Parents' Guide to


By Cynthia Fuchs, Common Sense Media Reviewer

age 14+

Sometimes insightful, sometimes banal. Teens+.

Movie PG-13 2005 100 minutes
Proof Poster Image

A Lot or a Little?

What you will—and won't—find in this movie.

Community Reviews

age 14+

Based on 2 parent reviews

age 14+

Math rules in this semi-faithful adaptation

For my Reading Drama class I had to read David Auburn's "Proof," a frequently funny story about grief and identity. We were also required to watch John Madden's film version and see what differences were made for Hollywood. I'm happy to report that even though the movie can't quite live up to the excitement of reading the play and that great twist that comes halfway through the plot (it's a lot cooler when it goes to curtain than in the movie where it just transitions to a flashback), it still delivers. Auburn co-wrote the adaptation, and much of his snarky, quick dialogue exists in the film. But Paltrow plays Catherine more as a downer than a woman with razor sharp wit like in the play. Gyllenhaal is the real standout here, making Hal, Catherine's love interest, a genuinely likable character you come to enjoy. Supporting roles like this and "Brokeback Mountain" were likely the reason for his catapulting success. If you like your dramas more on the talky side, with a little humor dashed in and some okay character study, go see the movie.

This title has:

Too much swearing
age 13+

Excellent film!

I first saw Proof a long time ago when it first came out. I rented it and liked it. I haven't seen it again until recently and I appreciate it even more now. It's a great film with a terrific cast and excellent acting! This is not a chick flick! It centers around 27 year old Catherine (Gwyneth Paltrow) who dropped out of school to take care of her mentally ill father and mathematician Robert (Anthony Hopkins) whom she seems to be very close with. When her father passes away, one of his students Hal (Jake Gyllenhaal) takes a liking to Catherine and later finds a proof of a mathematical anthem that has never been solved that he believes was her fathers, but Catherine argues that it was hers from when her father taught her math. They start a sweet romantic relationship. Meanwhile, her overbearing sister Claire (Hope Davis) comes to visit to help settle their fathers affairs, but Catherine hasn't seen her in a long time and doesn't particularly like her. But Claire only wants one thing and hopes to leave everything behind and take Catherine away with her to live in New York. The story is very interesting yet sometimes sad and emotional. The language is pretty harsh for a PG-13 and contains about 2 f-words, plenty uses of sh*t, sexual slang words like d*ckhead and getting laid, hell, @ss and @sshole and more than a couple [email protected]'s. Violence includes brief talk of suicide, a character knocks down books out of anger, two sisters bicker a lot - one being a big yelling argument. Sexual content is mild with one innocent sex scene followed by mild sounds, the scene is quick. There's drinking at a funeral, a character appears tipsy. Male student of Robert's talks about drugs in one scene. Overall, very enjoyable drama for the 13+ range!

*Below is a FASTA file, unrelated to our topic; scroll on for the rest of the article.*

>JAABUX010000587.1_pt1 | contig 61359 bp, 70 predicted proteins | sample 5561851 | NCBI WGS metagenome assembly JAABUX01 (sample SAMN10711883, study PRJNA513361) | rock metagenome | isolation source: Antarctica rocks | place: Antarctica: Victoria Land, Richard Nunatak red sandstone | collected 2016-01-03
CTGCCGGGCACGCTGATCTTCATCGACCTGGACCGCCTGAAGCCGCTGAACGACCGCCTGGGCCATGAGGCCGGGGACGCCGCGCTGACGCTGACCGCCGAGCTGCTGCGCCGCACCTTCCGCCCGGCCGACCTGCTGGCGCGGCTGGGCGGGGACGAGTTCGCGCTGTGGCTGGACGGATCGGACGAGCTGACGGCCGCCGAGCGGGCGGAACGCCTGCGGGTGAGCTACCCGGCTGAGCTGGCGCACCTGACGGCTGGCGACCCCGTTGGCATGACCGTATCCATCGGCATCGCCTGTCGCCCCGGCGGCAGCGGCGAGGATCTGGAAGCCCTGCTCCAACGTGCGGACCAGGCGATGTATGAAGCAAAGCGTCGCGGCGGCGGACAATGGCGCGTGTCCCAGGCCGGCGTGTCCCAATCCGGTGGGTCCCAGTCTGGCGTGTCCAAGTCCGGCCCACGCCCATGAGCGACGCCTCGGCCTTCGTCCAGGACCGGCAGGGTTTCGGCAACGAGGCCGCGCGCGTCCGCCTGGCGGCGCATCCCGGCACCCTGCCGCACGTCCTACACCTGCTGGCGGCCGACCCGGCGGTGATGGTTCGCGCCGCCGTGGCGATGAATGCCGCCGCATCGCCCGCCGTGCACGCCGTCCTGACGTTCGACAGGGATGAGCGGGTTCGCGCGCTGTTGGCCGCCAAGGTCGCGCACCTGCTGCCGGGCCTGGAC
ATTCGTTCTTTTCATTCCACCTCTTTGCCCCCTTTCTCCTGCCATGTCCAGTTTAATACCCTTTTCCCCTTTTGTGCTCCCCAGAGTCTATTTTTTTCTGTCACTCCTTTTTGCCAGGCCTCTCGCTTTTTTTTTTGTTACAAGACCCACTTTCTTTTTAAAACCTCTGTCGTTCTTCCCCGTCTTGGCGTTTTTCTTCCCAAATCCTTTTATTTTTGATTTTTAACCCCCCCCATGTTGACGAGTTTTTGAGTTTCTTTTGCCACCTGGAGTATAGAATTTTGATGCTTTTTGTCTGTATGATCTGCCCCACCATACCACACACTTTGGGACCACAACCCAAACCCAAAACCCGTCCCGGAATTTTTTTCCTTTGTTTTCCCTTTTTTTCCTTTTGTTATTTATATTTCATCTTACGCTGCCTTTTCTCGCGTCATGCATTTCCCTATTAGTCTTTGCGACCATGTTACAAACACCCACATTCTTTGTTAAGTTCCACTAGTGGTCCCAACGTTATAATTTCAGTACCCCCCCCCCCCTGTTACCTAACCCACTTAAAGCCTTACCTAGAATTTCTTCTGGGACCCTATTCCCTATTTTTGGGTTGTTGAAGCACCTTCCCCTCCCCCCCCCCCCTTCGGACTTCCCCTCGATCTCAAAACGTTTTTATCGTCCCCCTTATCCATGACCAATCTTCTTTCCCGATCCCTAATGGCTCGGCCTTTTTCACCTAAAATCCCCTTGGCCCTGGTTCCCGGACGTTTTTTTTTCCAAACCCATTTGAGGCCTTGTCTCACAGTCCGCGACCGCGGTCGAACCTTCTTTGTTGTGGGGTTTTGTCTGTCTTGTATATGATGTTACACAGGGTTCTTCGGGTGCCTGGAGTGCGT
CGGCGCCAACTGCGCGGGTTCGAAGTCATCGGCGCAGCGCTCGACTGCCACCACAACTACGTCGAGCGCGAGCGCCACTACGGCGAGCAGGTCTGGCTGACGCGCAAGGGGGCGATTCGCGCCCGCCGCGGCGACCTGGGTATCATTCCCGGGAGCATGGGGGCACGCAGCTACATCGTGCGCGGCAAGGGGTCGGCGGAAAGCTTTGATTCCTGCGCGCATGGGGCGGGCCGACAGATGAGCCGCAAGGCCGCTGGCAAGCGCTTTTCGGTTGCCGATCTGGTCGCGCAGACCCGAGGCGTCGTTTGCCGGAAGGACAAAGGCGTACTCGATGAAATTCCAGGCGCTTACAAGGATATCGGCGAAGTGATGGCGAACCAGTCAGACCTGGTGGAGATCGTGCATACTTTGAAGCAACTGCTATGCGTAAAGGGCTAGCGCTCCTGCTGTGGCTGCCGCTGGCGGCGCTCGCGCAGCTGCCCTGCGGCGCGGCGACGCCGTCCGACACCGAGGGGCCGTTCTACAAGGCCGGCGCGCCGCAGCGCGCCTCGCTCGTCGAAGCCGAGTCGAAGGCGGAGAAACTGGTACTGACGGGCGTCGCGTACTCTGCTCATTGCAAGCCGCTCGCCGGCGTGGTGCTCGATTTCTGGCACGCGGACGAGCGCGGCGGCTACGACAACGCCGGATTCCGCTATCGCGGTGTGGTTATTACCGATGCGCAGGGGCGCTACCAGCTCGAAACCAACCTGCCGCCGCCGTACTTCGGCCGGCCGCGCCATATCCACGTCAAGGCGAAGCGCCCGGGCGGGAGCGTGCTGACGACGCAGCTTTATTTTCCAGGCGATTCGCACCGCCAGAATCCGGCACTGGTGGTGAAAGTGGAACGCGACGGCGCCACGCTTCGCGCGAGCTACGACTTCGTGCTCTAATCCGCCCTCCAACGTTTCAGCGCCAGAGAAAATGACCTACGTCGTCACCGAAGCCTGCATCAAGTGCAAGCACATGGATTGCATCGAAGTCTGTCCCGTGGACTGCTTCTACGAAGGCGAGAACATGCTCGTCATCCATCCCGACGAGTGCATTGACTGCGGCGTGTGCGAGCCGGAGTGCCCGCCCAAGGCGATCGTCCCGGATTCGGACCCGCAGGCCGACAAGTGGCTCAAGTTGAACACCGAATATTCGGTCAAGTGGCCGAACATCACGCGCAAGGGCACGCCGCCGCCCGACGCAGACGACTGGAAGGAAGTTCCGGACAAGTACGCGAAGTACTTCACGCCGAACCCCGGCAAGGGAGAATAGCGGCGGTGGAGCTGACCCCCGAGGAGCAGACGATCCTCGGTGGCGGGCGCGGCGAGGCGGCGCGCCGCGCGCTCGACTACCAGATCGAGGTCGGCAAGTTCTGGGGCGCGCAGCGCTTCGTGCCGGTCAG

This title has:

Great messages
Great role models
Too much swearing

Is It Any Good?

Our review:
Parents say (2):
Kids say (1):

This complex film presents a knot of questions, twisted up inside a knot of delicate performances and a fragmented narrative. Based on David Auburn's long-running play (on Broadway and on London's West End, among other venues), John Madden's PROOF poses questions of trust and doubt, grief and guilt, ambition and selfishness, as well as the sisters' competition and resentment. Catherine is also presently dealing with Hal (Jake Gyllenhaal), an aspiring mathematician and drummer in a local band, who comes by to sort through Robert's papers, hoping, perhaps, to find a lost instance of genius, something recorded during a rare lucid moment, a last sign that his madness was not utter and all-consuming, even as it may have seemed that way.

The film's central, concrete problem is the revelation of the proof, not quite elegant but exceptional and potentially math-world-changing (again), hidden away inside a locked drawer in Robert's home office. Flashbacks reveal that he and Catherine spent some time working on a problem together, separately, but at the same time, each writing out pages of proof, working late into nights and bent over desks and tables in deep concentration. As their handwriting is similar, it's unclear whether the newly discovered proof is Robert's or Catherine's. She claims it is hers, but neither Hal nor Claire quite believes it.

Movie Details

  • In theaters: September 16, 2005
  • On DVD or streaming: February 14, 2006
  • Cast: Gwyneth Paltrow, Hope Davis, Jake Gyllenhaal
  • Director: John Madden
  • Studio: Miramax
  • Genre: Drama
  • Run time: 100 minutes
  • MPAA rating: PG-13
  • MPAA explanation: some sexual content, language and drug references
  • Last updated: February 25, 2023

Did we miss something on diversity?

Research shows a connection between kids' healthy self-esteem and positive portrayals in media. That's why we've added a new "Diverse Representations" section to our reviews that will be rolling out on an ongoing basis. You can help us help kids by suggesting a diversity update.

Common Sense Media's unbiased ratings are created by expert reviewers and aren't influenced by the product's creators or by any of our funders, affiliates, or partners.

See how we rate